6. Variables

There are three types of variabels:

  1. Instance variables
  2. Class variables or static variables
  3. Local Variables

6.1 Instance Variables

  • Variables which belong to an instance of a class are called instance variables.
  • Every object has its own copy of the instance variables. So changing instance variables of one object has no effect on instance variables of other object.
  • By default all variables defined directly inside a class are instance variables. We don’t need any keyword to define them.

6.2 Class Variables

  • A variable which is shared by all instances of a class is called a class variable.
  • Since a class variable is shared by all instance of a class, modification of a class variable through one object of a class is visible through other objects as well.
  • We use static keyword to define a class variable. So they are also called static variables.

6.3 Local Variables

  • A variable defined inside a method or a block is called a local variable.
  • Every object has its own copy of its local variables just like instance variables.
  • We don’t need any keyword to define them.
  • They differ from instance variabels by the fact that instance variables are defined directly inside a class and local variables are defined inside methods and blocks of that class.

Lets have an example to understand them:

Output :

Notice few things here:

  • speed and color values for both of the objects are different. They are instance variables.
  • count value for both of them is same. It is because count variable is a class variable and is shared by both the objects. Initially it was set to 0 then c1.setAll() increased it to 1, again c2.setAll() increased it to 2.

7. Methods

Methods are ways to manipulate the states(variabels) of an object and to access the value of those states. The Syntax to declare a method is :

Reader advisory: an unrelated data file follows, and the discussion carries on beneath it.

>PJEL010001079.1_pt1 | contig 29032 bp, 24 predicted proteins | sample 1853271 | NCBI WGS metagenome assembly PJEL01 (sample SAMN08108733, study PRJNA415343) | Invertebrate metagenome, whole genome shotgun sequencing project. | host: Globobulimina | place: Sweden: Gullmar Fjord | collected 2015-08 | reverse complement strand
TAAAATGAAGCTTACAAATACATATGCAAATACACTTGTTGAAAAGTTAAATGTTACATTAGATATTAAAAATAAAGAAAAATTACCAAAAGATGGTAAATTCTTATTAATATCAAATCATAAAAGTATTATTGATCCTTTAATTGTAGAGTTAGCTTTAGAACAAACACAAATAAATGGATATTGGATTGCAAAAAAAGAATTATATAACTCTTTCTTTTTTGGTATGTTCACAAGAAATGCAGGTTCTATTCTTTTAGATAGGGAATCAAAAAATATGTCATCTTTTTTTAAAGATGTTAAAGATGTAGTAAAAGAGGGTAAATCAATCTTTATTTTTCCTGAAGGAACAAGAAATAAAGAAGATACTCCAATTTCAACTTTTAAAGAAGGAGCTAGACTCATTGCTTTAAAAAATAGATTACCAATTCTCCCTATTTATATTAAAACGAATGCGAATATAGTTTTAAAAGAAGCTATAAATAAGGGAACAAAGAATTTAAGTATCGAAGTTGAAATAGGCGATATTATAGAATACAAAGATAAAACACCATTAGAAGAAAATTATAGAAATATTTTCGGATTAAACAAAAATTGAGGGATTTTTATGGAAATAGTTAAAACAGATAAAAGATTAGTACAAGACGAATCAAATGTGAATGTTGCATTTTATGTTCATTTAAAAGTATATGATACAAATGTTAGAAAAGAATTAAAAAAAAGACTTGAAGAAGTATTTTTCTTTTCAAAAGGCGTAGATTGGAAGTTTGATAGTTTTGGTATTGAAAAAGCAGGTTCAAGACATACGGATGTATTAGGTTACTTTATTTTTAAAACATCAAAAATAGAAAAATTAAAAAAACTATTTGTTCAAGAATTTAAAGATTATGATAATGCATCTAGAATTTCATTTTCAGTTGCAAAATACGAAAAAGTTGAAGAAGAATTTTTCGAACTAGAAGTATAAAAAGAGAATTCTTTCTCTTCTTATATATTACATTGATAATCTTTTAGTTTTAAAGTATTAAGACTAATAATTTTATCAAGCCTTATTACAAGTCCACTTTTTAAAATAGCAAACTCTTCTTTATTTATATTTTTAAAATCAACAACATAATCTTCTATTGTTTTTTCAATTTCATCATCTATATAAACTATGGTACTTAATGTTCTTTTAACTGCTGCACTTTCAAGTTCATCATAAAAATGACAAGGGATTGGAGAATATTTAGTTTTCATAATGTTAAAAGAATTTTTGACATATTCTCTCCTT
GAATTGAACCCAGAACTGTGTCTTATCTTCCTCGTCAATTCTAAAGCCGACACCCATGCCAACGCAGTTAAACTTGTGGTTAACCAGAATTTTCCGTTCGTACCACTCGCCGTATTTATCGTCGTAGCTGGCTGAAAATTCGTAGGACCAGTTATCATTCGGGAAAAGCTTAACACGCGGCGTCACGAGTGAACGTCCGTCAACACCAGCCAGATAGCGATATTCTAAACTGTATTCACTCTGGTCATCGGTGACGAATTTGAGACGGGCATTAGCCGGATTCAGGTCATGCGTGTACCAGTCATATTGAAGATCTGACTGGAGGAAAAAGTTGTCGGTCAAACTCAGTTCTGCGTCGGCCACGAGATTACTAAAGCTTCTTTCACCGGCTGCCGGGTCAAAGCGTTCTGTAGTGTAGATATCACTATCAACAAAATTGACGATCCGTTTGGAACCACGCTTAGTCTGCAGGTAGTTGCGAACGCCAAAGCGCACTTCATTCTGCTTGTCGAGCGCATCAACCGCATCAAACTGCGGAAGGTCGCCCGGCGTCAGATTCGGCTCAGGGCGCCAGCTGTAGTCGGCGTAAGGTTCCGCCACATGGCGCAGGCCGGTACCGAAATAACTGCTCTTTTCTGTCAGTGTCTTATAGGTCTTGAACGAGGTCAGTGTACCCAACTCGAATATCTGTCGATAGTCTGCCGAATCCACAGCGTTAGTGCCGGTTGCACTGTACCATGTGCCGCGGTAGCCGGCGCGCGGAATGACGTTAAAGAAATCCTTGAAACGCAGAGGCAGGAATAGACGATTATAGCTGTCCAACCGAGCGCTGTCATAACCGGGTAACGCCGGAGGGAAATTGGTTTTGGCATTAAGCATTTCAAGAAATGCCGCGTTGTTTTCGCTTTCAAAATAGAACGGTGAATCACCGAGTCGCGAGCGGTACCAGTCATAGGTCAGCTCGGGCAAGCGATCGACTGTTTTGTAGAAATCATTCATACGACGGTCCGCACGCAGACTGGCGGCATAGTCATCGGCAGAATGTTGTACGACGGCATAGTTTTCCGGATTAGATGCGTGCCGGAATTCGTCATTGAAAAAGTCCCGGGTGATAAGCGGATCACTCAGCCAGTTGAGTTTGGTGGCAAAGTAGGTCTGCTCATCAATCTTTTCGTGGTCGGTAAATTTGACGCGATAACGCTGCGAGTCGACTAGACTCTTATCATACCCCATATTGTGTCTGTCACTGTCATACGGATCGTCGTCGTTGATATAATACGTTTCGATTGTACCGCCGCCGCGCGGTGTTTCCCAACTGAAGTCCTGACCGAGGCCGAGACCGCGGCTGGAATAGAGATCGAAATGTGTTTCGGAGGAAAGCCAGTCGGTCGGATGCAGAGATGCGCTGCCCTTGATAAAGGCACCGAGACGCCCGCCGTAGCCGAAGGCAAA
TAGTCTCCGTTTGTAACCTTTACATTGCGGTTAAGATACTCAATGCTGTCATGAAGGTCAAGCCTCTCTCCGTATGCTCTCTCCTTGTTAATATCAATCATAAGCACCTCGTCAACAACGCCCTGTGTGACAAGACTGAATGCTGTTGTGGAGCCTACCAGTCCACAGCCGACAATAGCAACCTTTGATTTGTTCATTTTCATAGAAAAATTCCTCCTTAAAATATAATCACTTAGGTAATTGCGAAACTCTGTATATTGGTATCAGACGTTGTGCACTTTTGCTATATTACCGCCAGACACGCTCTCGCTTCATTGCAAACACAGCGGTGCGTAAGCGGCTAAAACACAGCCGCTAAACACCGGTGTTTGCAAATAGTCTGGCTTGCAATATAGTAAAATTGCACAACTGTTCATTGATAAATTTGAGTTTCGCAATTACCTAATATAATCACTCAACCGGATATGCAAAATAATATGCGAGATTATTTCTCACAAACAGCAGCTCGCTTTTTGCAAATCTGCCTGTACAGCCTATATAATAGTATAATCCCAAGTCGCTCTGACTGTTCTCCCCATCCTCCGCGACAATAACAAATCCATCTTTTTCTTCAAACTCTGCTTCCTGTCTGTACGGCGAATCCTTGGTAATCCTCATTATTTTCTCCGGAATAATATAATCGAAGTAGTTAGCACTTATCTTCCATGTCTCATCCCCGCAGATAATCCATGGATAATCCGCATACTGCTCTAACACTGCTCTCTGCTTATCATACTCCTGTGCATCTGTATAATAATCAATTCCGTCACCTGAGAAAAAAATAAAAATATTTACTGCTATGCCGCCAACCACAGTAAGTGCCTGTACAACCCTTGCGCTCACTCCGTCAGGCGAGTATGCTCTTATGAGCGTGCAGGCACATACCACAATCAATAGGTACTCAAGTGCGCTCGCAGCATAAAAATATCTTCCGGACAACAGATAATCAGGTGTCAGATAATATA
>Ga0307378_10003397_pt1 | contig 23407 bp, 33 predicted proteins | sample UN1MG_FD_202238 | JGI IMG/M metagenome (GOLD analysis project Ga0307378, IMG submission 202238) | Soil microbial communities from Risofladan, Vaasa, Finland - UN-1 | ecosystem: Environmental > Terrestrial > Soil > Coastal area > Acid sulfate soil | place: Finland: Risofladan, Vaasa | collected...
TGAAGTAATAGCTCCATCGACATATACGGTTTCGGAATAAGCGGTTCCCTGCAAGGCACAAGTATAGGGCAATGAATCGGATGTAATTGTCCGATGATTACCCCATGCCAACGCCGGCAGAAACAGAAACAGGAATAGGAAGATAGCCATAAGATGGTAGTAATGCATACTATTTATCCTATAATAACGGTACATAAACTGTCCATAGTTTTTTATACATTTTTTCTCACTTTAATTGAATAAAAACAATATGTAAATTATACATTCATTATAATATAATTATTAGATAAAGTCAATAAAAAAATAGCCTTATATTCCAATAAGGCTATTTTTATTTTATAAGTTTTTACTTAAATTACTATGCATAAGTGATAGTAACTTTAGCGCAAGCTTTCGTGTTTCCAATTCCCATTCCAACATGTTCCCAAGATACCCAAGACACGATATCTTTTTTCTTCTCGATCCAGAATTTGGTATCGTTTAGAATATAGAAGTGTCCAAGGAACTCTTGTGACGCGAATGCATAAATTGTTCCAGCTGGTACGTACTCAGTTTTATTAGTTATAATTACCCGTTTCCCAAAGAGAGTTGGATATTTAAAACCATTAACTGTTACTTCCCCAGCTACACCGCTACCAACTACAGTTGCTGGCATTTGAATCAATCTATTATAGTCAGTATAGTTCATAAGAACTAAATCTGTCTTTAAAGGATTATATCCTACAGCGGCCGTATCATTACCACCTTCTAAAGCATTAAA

• return_type can be any data type that the method returns. If a method doesn’t return anything then return type is set to void.
  • parameter_list is a list of comma separated variable declarations. If the method takes no arguments then it can be left empty as well.

Below is an example with different argument-list and return types:

Output :

It was a short discussion about methods. We will learn more about them in detail, in a separate chapter.


8. Setting the variables of an object.

Variables of an object can be set in a variety of ways.

  • Through constructors : At the time of object creation, variables can be initialized using constructors. Constructors can initialize a variable only once, at the time of object creation. Like :  Truck t = new Truck(120);
  • Through methods : As seen in examples above, methods are the most versatile ways to access and assign any variable. You can use them again and agian to set the variables. Like :   t.setColor("Green");
  • Direct variable access : Variable can be also accessed using reference variable name followed by dot operator followed by variable name. Like :  t.capacity = 20;
  • Assigning default value at the time of variable declaration :  You can give a default value to the variables when you are defining a class. All objects derived from that class will have the same value of those variables, if they are not modified in any other way. Like :  color = "Green";

Output :